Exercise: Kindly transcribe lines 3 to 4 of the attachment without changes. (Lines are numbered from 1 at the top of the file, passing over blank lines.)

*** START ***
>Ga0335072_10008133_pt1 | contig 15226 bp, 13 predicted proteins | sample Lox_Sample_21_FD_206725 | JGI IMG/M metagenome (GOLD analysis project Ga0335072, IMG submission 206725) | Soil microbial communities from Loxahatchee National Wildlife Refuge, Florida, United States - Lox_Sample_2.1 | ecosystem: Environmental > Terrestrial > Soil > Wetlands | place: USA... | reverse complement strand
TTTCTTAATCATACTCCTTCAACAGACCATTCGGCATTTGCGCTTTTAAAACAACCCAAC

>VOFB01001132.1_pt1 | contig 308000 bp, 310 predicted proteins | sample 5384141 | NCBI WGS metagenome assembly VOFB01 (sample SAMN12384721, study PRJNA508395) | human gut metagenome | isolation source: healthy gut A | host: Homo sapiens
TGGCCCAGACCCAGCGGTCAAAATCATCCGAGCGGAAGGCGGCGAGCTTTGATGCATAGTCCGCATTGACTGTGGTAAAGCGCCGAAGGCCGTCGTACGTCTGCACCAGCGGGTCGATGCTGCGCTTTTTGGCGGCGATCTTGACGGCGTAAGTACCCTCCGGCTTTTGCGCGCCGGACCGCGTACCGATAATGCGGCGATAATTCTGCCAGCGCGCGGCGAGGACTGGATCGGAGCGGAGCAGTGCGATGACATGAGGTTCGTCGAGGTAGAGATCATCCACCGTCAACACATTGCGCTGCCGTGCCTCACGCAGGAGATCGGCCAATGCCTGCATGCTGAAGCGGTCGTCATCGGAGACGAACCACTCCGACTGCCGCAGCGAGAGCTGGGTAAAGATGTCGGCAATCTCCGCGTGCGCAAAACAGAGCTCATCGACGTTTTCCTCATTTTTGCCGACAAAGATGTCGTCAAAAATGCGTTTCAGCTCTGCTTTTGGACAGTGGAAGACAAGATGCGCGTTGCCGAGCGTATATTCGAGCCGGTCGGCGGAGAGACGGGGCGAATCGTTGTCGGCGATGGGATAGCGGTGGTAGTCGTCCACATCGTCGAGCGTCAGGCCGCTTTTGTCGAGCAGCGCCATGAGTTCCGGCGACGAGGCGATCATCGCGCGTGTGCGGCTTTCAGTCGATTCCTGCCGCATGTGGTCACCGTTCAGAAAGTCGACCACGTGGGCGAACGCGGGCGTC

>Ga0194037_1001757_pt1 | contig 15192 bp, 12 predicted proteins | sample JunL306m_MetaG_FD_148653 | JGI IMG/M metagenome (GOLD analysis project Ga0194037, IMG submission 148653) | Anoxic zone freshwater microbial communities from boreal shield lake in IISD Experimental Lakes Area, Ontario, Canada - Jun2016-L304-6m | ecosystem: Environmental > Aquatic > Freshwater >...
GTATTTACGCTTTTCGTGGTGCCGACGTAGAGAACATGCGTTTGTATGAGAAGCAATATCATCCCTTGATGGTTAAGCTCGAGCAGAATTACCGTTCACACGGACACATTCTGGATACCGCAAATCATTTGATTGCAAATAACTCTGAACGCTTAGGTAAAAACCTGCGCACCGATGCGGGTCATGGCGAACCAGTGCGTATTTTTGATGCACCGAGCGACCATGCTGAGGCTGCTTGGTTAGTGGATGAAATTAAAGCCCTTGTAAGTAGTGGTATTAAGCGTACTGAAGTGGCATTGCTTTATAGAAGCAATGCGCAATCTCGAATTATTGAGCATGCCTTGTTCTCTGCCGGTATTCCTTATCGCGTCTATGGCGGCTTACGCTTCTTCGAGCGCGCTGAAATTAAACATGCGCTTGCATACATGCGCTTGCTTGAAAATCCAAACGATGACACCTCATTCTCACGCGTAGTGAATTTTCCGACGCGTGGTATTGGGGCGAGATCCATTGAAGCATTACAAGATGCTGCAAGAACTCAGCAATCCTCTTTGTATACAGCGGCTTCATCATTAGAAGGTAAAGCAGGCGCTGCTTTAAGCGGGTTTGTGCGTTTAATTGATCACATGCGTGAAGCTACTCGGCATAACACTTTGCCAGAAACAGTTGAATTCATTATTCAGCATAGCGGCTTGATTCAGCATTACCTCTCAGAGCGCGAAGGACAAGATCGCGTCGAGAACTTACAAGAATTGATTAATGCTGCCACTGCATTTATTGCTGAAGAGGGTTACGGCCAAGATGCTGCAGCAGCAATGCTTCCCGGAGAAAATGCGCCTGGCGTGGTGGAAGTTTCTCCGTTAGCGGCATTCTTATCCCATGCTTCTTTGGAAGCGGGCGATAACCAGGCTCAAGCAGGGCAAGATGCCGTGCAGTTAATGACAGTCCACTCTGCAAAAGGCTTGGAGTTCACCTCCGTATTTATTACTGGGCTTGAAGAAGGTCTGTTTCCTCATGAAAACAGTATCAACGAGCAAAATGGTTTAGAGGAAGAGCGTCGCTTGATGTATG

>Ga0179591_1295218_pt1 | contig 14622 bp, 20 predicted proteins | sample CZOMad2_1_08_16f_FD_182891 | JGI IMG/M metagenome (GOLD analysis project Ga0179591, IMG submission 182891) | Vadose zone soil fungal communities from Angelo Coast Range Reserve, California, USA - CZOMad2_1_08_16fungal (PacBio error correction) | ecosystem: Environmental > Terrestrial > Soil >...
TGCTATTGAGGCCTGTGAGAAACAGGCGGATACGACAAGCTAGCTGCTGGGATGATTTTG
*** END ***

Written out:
>VOFB01001132.1_pt1 | contig 308000 bp, 310 predicted proteins | sample 5384141 | NCBI WGS metagenome assembly VOFB01 (sample SAMN12384721, study PRJNA508395) | human gut metagenome | isolation source: healthy gut A | host: Homo sapiens
TGGCCCAGACCCAGCGGTCAAAATCATCCGAGCGGAAGGCGGCGAGCTTTGATGCATAGTCCGCATTGACTGTGGTAAAGCGCCGAAGGCCGTCGTACGTCTGCACCAGCGGGTCGATGCTGCGCTTTTTGGCGGCGATCTTGACGGCGTAAGTACCCTCCGGCTTTTGCGCGCCGGACCGCGTACCGATAATGCGGCGATAATTCTGCCAGCGCGCGGCGAGGACTGGATCGGAGCGGAGCAGTGCGATGACATGAGGTTCGTCGAGGTAGAGATCATCCACCGTCAACACATTGCGCTGCCGTGCCTCACGCAGGAGATCGGCCAATGCCTGCATGCTGAAGCGGTCGTCATCGGAGACGAACCACTCCGACTGCCGCAGCGAGAGCTGGGTAAAGATGTCGGCAATCTCCGCGTGCGCAAAACAGAGCTCATCGACGTTTTCCTCATTTTTGCCGACAAAGATGTCGTCAAAAATGCGTTTCAGCTCTGCTTTTGGACAGTGGAAGACAAGATGCGCGTTGCCGAGCGTATATTCGAGCCGGTCGGCGGAGAGACGGGGCGAATCGTTGTCGGCGATGGGATAGCGGTGGTAGTCGTCCACATCGTCGAGCGTCAGGCCGCTTTTGTCGAGCAGCGCCATGAGTTCCGGCGACGAGGCGATCATCGCGCGTGTGCGGCTTTCAGTCGATTCCTGCCGCATGTGGTCACCGTTCAGAAAGTCGACCACGTGGGCGAACGCGGGCGTC